WhatsApp Alternatives Signal, Telegram Grow in Popularity after App Updates Privacy Policy

Chat apps including Signal and Telegram have enjoyed a surge in downloads this week as privacy conscious users seek alternatives to Facebook-owned WhatsApp over an updated policy about data sharing with the social network.

WhatsApp was acquired by the Mark Zuckerberg led company in 2014 for around $19 billion and has evolved into the world's most popular end-to-end encrypted messaging service, now used by more than two billion people in more than 180 countries.

But an incoming update to the company's terms and privacy policy, set to take effect on February 8, raised alarm on social media this week as an alert warned users they would have to agree to the data-sharing to continue using the chat service.

On its website, WhatsApp says it shares categories of information with other Facebook companies, including account registration information, transaction data, mobile device information, profile names or IP addresses, but not the content of messages.

The news prompted a wave of social media posts, as users discussed other viable chat apps on the market. Signal and Telegram emerged as two popular alternatives.

New WhatsApp privacy policy: all data will be shared with FB. This is a reminder that @signalapp is free and they collect next to nothing pic.twitter.com/XpE5nkCNL8

— Michael Weissbacher (@mweissbacher) January 7, 2021

Signal and Telegram are now better alternatives if you are concerned about your privacy. Here’s what a Facebook wants out of you on WhatsApp and it’s own site: pic.twitter.com/uBN5g9ufgx

— Mike Butcher (@mikebutcher) January 7, 2021

If you're looking at migrating out of WhatsApp, @signalapp is a very good option. Signal is developed under Signal Foundation which is a non-profit foundation. It is open source and peer reviewed. Same is not true with Telegram and other market offerings.

— Pratik Sinha (@free_thinker) January 8, 2021

Despite the concern, Facebook officials have said that the changes involve updates to how data is shared between the chat app and the company in relation to messaging with businesses, and consumer use won't be changed by the update.

"The update to our Privacy Policy is about providing clearer, more detailed information to our users on how and why we use data. It's also about improving how businesses use WhatsApp to connect with customers," Niamh Sweeney, WhatsApp's Director of Policy, said in a Twitter thread that attempted to dispel mounting criticism.

Privacy International, a digital rights campaigning organization, said the "notification to accept its new policy or lose your account is wrong on so many levels."

"Truth is, Facebook probably just wants your mobile phone number (if they don't already have it) and your contacts' names and numbers.... why would they want phone numbers so badly? Because they're great globally unique identifiers. Remember: first and foremost Facebook is an advertising company. Your attention is the product."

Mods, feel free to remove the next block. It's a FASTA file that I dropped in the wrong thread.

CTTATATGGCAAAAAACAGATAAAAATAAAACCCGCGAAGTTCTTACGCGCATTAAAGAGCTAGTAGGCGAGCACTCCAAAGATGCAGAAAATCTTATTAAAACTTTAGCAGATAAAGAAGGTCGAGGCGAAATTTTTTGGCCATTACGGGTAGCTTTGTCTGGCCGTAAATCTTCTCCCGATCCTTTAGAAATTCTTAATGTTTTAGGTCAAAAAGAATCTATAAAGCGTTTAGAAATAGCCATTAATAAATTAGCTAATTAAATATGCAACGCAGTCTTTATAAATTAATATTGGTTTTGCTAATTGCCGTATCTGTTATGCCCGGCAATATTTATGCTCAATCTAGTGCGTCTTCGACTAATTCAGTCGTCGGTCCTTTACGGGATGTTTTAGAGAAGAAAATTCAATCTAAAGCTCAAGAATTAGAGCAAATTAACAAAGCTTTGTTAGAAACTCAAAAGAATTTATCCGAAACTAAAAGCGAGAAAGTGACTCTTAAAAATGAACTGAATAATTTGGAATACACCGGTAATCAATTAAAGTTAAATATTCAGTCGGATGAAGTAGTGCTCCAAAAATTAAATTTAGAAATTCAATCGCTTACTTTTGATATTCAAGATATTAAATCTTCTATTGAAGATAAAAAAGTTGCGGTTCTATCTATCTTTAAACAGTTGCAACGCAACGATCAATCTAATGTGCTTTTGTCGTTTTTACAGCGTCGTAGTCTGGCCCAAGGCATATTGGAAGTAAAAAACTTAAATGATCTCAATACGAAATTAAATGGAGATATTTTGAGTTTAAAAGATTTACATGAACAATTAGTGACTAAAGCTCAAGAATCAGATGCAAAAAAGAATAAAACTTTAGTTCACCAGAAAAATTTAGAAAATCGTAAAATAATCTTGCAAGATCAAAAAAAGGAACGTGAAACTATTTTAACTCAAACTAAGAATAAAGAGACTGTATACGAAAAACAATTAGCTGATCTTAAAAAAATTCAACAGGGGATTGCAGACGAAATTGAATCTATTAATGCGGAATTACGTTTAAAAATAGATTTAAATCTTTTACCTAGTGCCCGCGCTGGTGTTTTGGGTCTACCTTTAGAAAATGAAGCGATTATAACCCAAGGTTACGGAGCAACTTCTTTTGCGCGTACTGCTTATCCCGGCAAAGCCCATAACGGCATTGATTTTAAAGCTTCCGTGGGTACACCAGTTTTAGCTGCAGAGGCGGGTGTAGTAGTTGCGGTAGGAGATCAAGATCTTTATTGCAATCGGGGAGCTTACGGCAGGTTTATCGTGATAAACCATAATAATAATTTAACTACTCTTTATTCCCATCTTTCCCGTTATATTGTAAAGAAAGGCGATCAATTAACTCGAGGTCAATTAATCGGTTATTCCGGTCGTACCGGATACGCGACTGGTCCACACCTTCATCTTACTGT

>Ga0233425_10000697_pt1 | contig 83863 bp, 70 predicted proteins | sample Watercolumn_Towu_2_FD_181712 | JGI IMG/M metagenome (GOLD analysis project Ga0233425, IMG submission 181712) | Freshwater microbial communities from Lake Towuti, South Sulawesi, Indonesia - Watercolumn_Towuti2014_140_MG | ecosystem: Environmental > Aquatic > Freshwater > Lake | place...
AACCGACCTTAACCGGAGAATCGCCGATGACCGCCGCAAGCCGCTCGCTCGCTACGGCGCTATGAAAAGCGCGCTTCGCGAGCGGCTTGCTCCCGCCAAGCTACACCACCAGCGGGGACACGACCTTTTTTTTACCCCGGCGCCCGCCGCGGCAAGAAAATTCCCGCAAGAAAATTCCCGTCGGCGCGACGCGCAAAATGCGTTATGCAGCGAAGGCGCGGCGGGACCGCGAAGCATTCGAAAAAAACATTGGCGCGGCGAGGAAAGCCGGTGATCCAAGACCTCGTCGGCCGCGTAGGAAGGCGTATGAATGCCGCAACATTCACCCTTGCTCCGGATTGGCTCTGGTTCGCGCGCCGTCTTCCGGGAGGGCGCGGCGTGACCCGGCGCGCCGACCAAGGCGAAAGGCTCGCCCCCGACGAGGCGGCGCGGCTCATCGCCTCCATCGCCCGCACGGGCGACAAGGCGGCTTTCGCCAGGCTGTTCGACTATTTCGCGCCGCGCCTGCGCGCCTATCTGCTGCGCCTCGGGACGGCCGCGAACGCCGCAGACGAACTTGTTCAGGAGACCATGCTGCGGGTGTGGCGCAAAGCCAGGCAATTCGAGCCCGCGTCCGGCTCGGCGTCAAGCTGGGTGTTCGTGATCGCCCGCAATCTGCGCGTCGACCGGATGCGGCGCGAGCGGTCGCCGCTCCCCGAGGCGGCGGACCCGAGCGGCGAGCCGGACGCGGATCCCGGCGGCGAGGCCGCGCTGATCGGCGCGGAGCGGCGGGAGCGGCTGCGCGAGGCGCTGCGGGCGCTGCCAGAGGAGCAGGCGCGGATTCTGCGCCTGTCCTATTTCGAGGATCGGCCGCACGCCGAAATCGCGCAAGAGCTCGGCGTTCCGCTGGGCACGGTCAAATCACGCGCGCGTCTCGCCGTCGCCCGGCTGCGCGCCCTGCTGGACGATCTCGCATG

WhatsApp's notification to accept its new policy or lose your account is wrong on so many levels we need a short thread to talk about it

🧵👇 1/9

— Privacy International (@privacyint) January 7, 2021

Regardless, other apps quickly benefited from the rampant speculation that WhatsApp's data-sharing relationship with its parent firm was becoming more invasive.

Data from analytics firm Sensor Tower obtained by Reuters showed that Signal, a secure chat app, had more than 100,000 downloads from the App and Google stores in the past two days, while another app, Telegram, had nearly 2.2 million downloads.

Signal became a hot topic on Twitter this week after it was endorsed by billionaire Tesla and SpaceX boss Elon Musk, and the social media platform's boss Jack Dorsey.

Use Signal

— Elon Musk (@elonmusk) January 7, 2021

While it did not reveal any exact statistics, Signal tweeted on Thursday that verification codes were being slightly delayed because "so many new people are trying to join." It also provided some tips on how to migrate group chats from other applications.

Verification codes are currently delayed across several providers because so many new people are trying to join Signal right now (we can barely register our excitement). We are working with carriers to resolve this as quickly as possible. Hang in there.

— Signal (@signalapp) January 7, 2021

Telegram tweeted a meme that made light of the data-sharing policy update, suggesting that main Facebook app and the chat service were now increasingly intertwined:

pic.twitter.com/ARzNTrekvQ

— Telegram Messenger (@telegram) January 8, 2021

As noted by The Verge, the social media outrage appears to have grown because the discourse suggested users are being forced to share data with the social network for the first time but in reality it has been happening if they didn't opt-out back in 2016.

But it didn't seem to help that the WhatsApp pop-up alert warned told users that they will lose access if they don't agree—and didn't provide an option to opt-out.

A statement released by WhatsApp said more of its users are using the app to chat with businesses and the updates were needed to "increase transparency."

"The update does not change WhatsApp's data sharing practices with Facebook and does not impact how people communicate privately with friends or family wherever they are in the world," it said, pledging commitment to protecting user privacy.

"We are communicating directly with users through WhatsApp about these changes so they have time to review the new policy over the course of the next month," it said.

WhatsApp logo
In this photo illustration, the social media application logo, WhatsApp is displayed on the screen of a computer on March 15, 2019 in Paris, France. Chesnot/Getty